Huawei takes inverter market leader slot

Huawei has taken the top spot in the world inverter rankings following two years of strong growth in its home market. The company is now expected to focus on opportunities in overseas markets, particularly the USA, Europe, Japan and India, writes PV Tech’s Ben Willis.

Last year saw a significant milestone reached in the global PV inverter landscape. Previously dominated by European manufacturers, particularly Germany’s SMA Solar, 2015 saw Chinese string inverter supplier Huawei steal the limelight by becoming the global market leader.

In the first half of 2016, Huawei’s leadership on the global rankings has been confirmed by two reports produced by GTM Research and IHS. The respected market research firms, which both track global inverter market activity, separately reported that Huawei had taken sufficient market share in 2015 to become the world leader in terms of megawatts shipped.

IHS’ figures reveal that, after having been sat at 15th place in the world inverter rankings between 2010 and 2013, Huawei shot up to fourth place in 2014 before taking the number one slot last year with an estimated 13.5% market share based on total megawatts shipped.

IHS said Huawei had been “highly aggressive” in promoting the use of its three-phase, low-power inverters in the utility-scale segment, and as a result was able to secure a significant share of its domestic market as well as 9% share of global revenue.

GTM agreed that Huawei had secured its numberone position as a result of its strong performance at home, with some 90% of its shipments going to the Chinese market. Scott Moskowitz, an analyst with GTM Research, added that the company’s success also challenged what had been the previously accepted wisdom about the place of string inverters.

“Huawei has upended the notion that string inverters would be used in place of central inverters in small and progressively larger utility projects,” Moskowitz said. “The company has committed to a fully string inverter portfolio, employing their devices in some of the largest solar power plants in the world.” Some of these projects are profiled on pages 22-24.

Meanwhile, the ambitions of Huawei and its compatriots are not limited solely to servicing their home market. According to IHS, growth in the Chinese domestic market is expected to slow in 2016 as a result of uncertainties around future incentive levels and grid-connection and payment delays that are likely to stifle demand.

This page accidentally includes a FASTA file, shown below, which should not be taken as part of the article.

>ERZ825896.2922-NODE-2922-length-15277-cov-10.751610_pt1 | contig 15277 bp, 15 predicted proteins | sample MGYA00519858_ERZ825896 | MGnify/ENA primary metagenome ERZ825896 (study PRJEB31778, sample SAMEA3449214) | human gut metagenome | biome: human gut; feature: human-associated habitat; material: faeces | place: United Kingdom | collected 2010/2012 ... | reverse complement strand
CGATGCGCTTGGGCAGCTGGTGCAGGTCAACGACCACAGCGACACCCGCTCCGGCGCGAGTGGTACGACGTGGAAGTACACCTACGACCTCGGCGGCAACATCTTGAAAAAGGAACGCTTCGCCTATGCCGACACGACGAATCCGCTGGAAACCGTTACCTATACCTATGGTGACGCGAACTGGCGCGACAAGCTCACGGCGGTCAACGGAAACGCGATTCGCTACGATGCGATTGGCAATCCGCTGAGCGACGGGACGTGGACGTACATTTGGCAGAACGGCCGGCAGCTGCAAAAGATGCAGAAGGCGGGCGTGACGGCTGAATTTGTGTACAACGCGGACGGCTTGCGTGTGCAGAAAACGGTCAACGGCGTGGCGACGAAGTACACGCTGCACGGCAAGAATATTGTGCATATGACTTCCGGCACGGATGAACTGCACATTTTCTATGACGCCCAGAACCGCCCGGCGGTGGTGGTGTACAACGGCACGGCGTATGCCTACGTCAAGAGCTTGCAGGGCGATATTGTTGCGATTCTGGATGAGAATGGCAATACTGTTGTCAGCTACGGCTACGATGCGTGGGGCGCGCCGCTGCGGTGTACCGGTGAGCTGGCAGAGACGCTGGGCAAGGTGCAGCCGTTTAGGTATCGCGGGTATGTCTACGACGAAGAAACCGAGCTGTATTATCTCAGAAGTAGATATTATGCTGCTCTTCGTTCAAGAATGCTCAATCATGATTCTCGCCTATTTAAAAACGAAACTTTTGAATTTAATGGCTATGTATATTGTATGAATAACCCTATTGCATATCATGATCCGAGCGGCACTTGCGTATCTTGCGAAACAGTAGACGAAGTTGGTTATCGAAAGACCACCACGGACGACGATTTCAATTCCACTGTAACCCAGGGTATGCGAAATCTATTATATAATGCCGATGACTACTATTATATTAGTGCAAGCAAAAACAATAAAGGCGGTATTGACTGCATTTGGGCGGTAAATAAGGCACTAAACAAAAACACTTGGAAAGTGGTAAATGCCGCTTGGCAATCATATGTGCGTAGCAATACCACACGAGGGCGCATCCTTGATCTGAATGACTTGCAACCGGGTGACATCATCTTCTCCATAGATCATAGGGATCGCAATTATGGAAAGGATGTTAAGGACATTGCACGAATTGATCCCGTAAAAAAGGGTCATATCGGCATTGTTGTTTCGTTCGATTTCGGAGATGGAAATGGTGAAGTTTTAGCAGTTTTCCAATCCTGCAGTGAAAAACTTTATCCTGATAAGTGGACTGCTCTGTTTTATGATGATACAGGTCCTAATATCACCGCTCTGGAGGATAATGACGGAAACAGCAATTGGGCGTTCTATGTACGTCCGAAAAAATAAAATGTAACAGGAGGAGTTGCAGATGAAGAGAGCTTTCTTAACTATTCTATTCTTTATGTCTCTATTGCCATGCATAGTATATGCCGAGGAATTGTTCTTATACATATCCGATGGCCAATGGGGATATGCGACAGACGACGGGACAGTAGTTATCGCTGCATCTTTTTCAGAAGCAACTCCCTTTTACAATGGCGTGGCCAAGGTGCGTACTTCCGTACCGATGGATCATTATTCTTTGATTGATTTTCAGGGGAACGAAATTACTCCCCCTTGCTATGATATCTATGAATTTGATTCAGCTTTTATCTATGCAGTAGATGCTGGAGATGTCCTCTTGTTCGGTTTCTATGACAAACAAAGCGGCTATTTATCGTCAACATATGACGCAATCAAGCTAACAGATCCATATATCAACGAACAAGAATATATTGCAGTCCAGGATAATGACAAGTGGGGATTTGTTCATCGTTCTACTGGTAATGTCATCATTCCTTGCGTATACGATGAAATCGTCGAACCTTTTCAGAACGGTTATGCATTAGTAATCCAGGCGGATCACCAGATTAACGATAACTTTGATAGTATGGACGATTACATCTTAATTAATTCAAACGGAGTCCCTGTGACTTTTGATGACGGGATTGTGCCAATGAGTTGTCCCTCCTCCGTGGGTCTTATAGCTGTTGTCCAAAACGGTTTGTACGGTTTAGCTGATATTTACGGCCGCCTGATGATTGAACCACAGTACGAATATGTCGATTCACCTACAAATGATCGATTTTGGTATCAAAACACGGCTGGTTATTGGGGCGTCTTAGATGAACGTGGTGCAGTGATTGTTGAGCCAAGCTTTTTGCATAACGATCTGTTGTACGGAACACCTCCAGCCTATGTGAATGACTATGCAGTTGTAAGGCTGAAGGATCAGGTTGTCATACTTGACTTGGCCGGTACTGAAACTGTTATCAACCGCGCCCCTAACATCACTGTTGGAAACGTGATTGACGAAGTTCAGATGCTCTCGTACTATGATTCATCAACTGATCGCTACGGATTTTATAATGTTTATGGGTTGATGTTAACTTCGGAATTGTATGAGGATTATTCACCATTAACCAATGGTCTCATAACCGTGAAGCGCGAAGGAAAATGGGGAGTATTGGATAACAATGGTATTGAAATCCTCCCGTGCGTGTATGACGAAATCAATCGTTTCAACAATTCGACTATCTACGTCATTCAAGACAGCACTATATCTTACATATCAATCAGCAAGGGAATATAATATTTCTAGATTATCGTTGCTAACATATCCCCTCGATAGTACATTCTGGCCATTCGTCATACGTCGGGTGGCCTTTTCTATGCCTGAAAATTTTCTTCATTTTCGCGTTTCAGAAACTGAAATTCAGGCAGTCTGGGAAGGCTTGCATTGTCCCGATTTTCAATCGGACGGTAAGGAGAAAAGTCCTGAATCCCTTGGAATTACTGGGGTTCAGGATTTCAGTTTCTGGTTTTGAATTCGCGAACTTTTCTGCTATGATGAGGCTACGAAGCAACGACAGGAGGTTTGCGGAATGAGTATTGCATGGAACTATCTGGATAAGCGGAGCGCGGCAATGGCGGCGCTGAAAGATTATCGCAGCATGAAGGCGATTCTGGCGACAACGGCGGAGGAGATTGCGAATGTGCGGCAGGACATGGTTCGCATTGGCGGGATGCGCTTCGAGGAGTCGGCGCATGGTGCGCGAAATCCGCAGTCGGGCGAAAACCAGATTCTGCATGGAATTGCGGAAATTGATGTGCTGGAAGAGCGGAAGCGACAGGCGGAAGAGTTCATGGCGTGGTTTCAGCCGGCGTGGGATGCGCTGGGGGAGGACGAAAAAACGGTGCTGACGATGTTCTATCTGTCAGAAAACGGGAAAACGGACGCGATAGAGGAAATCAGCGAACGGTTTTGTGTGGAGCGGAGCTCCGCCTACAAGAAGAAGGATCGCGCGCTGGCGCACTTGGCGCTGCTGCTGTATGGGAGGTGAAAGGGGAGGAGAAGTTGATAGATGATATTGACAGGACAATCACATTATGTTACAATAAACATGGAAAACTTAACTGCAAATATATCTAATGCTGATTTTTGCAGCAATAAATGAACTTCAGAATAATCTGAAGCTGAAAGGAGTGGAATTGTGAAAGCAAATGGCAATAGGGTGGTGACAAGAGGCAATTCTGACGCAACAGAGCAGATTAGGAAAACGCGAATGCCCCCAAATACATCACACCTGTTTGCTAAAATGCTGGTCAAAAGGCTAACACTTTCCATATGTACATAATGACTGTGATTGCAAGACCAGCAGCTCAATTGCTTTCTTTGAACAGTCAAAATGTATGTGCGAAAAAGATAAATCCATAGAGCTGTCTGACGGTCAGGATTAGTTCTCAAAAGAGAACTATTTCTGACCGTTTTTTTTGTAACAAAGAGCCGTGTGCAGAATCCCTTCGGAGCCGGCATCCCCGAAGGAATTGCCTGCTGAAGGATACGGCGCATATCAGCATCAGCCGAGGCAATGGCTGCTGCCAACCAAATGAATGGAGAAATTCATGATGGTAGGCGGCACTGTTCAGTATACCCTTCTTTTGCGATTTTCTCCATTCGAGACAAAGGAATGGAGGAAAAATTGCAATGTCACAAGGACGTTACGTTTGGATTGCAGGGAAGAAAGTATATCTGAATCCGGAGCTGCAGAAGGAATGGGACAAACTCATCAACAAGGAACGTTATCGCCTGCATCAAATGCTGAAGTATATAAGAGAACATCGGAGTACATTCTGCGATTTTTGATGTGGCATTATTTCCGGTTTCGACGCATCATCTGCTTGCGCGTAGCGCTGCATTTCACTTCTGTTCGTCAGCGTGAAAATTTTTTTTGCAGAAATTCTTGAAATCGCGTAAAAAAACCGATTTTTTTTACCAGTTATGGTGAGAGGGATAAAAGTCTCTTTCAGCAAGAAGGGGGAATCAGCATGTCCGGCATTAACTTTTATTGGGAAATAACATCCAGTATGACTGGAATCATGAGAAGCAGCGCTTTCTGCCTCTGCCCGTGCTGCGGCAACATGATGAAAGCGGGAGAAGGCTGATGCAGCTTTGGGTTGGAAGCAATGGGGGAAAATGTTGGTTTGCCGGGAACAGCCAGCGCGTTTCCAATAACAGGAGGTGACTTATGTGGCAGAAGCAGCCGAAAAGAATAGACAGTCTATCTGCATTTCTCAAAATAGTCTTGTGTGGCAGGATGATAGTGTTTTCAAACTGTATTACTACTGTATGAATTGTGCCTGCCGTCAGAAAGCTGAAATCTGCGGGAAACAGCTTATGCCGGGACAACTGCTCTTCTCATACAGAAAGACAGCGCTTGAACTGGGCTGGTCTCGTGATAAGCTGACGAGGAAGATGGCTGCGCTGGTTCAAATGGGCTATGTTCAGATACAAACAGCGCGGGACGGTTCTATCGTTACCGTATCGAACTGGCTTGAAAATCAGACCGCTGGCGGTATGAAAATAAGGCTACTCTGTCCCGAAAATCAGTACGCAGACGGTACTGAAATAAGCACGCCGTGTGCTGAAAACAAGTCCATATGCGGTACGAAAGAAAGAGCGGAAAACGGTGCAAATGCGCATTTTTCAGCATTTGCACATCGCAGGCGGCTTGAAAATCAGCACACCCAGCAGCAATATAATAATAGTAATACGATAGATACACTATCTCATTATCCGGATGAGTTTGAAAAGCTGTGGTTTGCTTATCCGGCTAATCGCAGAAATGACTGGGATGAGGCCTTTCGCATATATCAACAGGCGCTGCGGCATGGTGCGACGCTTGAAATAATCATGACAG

As a consequence, Chinese suppliers are increasingly focused on more profitable export markets and indeed are continuing to gain acceptance in international markets. This is illustrated by Huawei’s 2015 figures, which show it achieved 2GW of inverter exports for the first time.

“Huawei obviously are very big in China and building out their international business in Europe and the US will be a key market for them moving forward,” said IHS’ Cormac Gilligan. Europe, Japan and India are also key markets for the company.

GTM Research said Huawei had “changed the global PV inverter market and will affect it for years to come”: “The company’s growth has quickly consolidated the Chinese market and left a long trail of dilapidated competitors. Huawei now looks to do the same on a global scale. It will not be easy. Early success in Europe has been promising, but those markets have long been accepting of Chinese inverters and the projects there are mostly commercial in size. Huawei has yet to prove its value proposition in large-scale plants outside of China and this will be its primary challenge.

“In the United States, the market it covets most, EPCs are conservative and will need to be fully convinced that string inverters are appropriate solutions for utility-scale plants. As a result, initial growth could take some time. However, if the value proposition is proven and EPCs see a cost advantage, the market could transition quickly. Look no further than 1,500 volt inverter technology for a similar anticipation and growth phase. Overall, the company will continue to be aggressive and the entire industry will be forced to pay attention as a result.”

Overall, the inverter market appears to be consolidating globally. According to GTM Research, the top 10 inverter vendors accounted for 75% of global shipments in 2015 up from 69% in 2014.

The rankings were said to reflect the makeup of the global market as the top nine vendors were comprised entirely of companies with strong utility-scale product offerings in the major solar markets.

This article includes commentary and analysis that originally appeared on Reproduced with permission.